Visually, everything looks authentic, though not impressive when compared to the latest Forza for example. Not to say that it looks terrible, as I was quite impressed by the water and reflections on the tracks, but it’s nowhere near a Forza in terms of visual fidelity. While I normally always play in a far out 3rd person view in racing sims, the cockpit view was quite interesting here, as you sit much higher in a truck and it gives a much different perspective, able to see upcoming turns and opponents easier.

Before you can get racing though, you’ll need to obtain your license. If you’re having dreadful flashbacks of having to do the same thing in Driver on PS1 back in the day, it’s about the same. You’ll go through a handful of tutorials that teach you the basics, not only of turning and maneuvering these big rigs, but more importantly, how to brake in them properly. It’s a pain at first being forced to do these, but it does teach you invaluable tips that will make your racing career much more successful in the long run.

Braking is what arguably sets Truck Racing Championship apart from other race sims. These are 5 ton trucks. Have you ever heard a semi slam on its brakes to avoid hitting something ahead of it? It’s not a pleasant sound, and these trucks are doing it at up to 160 km/h and in hairpin turns. Much like how professional drivers want their tires to be a certain temperature for ideal grip and turning, the same goes for brakes with ETRC drivers.

If your brakes overheat, they will eventually give out, and if they are too cold it’ll take longer for you to stop, so there’s an ideal temperature that you’ll want them at to be the most effective. Because of this, trucks are actually equipped with water reservoirs, used to cool down the brakes after a heavy stop by dumping water on them. You actually have to do this with a press of the ‘B’ button, and while it’s doubtful you’ll run out of your water in the tank, it does need to be monitored via the HUD.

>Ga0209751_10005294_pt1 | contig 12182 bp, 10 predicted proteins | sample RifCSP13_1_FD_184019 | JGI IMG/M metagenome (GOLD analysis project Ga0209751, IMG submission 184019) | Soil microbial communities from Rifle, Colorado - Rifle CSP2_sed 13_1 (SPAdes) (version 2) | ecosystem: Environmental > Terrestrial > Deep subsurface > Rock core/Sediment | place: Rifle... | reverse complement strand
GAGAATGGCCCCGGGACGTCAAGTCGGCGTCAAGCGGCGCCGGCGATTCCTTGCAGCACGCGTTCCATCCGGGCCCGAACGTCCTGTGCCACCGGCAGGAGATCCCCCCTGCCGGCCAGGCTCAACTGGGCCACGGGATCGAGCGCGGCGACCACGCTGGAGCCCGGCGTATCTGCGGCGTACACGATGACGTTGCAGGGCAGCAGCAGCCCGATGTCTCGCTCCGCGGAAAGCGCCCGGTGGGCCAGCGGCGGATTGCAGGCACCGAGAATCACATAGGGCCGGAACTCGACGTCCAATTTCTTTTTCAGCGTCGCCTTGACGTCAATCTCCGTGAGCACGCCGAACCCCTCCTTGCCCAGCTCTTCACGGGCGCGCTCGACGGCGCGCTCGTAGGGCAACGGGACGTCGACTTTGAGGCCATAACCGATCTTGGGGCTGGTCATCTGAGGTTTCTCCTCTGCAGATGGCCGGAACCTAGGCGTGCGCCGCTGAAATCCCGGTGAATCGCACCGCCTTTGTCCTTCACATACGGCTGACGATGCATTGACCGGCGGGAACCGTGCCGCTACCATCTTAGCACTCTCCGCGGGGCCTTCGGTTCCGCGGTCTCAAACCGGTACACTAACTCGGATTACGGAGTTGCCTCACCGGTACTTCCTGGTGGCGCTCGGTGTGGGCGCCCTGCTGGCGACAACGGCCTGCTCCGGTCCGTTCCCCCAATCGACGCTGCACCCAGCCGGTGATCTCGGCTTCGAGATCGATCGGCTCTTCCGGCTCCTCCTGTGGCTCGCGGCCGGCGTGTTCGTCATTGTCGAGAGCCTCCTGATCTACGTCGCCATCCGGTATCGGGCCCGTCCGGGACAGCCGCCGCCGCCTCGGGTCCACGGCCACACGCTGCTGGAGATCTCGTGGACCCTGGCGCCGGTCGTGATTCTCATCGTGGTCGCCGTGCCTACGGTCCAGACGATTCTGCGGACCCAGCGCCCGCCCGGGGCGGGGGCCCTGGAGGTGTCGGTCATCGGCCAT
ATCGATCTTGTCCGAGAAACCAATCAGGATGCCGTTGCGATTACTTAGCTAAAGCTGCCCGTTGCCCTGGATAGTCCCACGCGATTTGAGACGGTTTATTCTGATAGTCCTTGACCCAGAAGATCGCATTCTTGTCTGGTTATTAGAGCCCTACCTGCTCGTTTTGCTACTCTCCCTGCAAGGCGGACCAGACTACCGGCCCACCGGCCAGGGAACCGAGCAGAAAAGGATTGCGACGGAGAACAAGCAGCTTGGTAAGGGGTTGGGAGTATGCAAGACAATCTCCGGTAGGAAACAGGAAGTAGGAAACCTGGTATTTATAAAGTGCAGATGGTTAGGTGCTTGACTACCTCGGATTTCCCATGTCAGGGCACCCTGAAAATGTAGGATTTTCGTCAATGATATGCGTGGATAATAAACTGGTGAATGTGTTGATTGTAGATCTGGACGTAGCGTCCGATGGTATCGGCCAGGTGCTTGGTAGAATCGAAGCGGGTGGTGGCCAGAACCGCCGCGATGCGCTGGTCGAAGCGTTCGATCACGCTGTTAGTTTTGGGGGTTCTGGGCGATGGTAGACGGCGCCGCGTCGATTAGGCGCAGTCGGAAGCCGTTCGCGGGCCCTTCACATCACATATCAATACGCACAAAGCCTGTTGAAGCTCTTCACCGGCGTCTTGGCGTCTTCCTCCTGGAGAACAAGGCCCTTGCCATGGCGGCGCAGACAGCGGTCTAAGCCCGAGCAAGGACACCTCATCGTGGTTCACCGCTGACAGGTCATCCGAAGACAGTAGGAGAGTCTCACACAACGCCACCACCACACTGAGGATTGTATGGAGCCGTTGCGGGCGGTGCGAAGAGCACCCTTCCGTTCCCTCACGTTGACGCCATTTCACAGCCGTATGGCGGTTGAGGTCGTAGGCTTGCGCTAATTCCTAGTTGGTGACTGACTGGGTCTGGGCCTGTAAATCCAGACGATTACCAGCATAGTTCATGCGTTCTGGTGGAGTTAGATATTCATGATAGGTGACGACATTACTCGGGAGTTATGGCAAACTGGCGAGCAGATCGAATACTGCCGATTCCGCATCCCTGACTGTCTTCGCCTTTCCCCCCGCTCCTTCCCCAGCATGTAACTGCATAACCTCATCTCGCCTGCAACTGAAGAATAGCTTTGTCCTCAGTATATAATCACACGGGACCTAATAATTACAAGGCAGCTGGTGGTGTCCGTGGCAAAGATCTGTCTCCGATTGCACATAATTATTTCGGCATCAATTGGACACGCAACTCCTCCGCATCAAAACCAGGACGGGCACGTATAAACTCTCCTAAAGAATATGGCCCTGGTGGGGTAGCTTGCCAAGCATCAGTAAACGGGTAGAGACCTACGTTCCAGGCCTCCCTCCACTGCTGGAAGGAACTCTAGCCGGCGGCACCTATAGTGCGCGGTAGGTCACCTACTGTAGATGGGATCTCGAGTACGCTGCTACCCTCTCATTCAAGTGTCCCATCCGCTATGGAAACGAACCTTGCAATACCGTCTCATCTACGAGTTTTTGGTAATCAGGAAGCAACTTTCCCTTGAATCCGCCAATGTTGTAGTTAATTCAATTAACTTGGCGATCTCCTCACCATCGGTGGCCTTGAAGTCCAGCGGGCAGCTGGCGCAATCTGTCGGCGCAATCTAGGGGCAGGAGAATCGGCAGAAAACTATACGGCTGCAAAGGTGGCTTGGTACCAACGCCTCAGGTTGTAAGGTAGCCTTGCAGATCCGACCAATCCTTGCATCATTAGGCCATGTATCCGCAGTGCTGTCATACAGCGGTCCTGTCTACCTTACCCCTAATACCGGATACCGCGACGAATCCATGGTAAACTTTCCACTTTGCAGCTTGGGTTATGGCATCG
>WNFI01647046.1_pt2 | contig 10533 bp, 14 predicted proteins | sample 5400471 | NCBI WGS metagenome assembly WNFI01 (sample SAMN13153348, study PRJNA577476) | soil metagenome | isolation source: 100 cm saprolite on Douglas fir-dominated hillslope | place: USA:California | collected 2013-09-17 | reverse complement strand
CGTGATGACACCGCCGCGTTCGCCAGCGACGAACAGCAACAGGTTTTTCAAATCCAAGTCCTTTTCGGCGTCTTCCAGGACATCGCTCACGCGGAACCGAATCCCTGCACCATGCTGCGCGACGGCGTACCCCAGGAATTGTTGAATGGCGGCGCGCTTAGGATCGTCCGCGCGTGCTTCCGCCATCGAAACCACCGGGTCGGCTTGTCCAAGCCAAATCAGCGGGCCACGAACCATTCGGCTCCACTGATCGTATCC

Remember, these trucks aren’t built like super cars, and as such, don’t corner like them either. You will need to acclimate to the controls, as you can’t really drift in these vehicles like you normally would in other games. When you brake, your wheels lock up, so you need to plan ahead of turns and slow down purposely well beforehand if you want to keep the best momentum possible.


AI opponents seem hit or miss for how they decide to drive. Sometimes they concede to my position and won’t try to hit me or rub, other times it’s as if they don’t know that I’m there and use me as a wall to bounce off of. What did surprise me though is that the AI will make human-like mistakes, such as a spinout, drifting off into the gravel now and then.

That’s not to say that you’ll have an easy time winning, as it seems they have much better speeds and handling than you do, even if racing near perfectly, making those first few turns ever so important to get out in front early. Also, there’s sadly no rewind feature, so if you make a huge mistake, you either live with it and finish, or restart the event from the beginning.

There is multiplayer support, splitscreen and online, though as this was written well before the official launch, I was unable to test the online functionality as no one joined my lobbies any time I made one. What I did get to test was how to mute and disable the terrible narrator that does nothing to really help you at all. Now and then you’ll get advice like “try and overtake” or “work for a better position”, even when it contextually makes no sense as to what’s currently happening in the race. Factor in that there’s no musical audio during races either and you can see what it became a nuisance to only hear engines, squealing brakes and a brain dead narrator.

Truck Racing Championship may not be the most polished or impressive race sim out there, but it’s meant for a specific audience, one that I believe will appreciate the authenticity to the ETRC sport and trucks themselves. It’s a different racing experience than I’m used to, but it definitely piqued my interest in the actual sport, something I had never heard of or paid any attention to until playing Truck Racing Championship, even if the game itself wasn’t terribly robust.




Overall: 7.5 / 10
Gameplay: 8.0 / 10
Visuals: 7.0 / 10
Sound: 6.0 / 10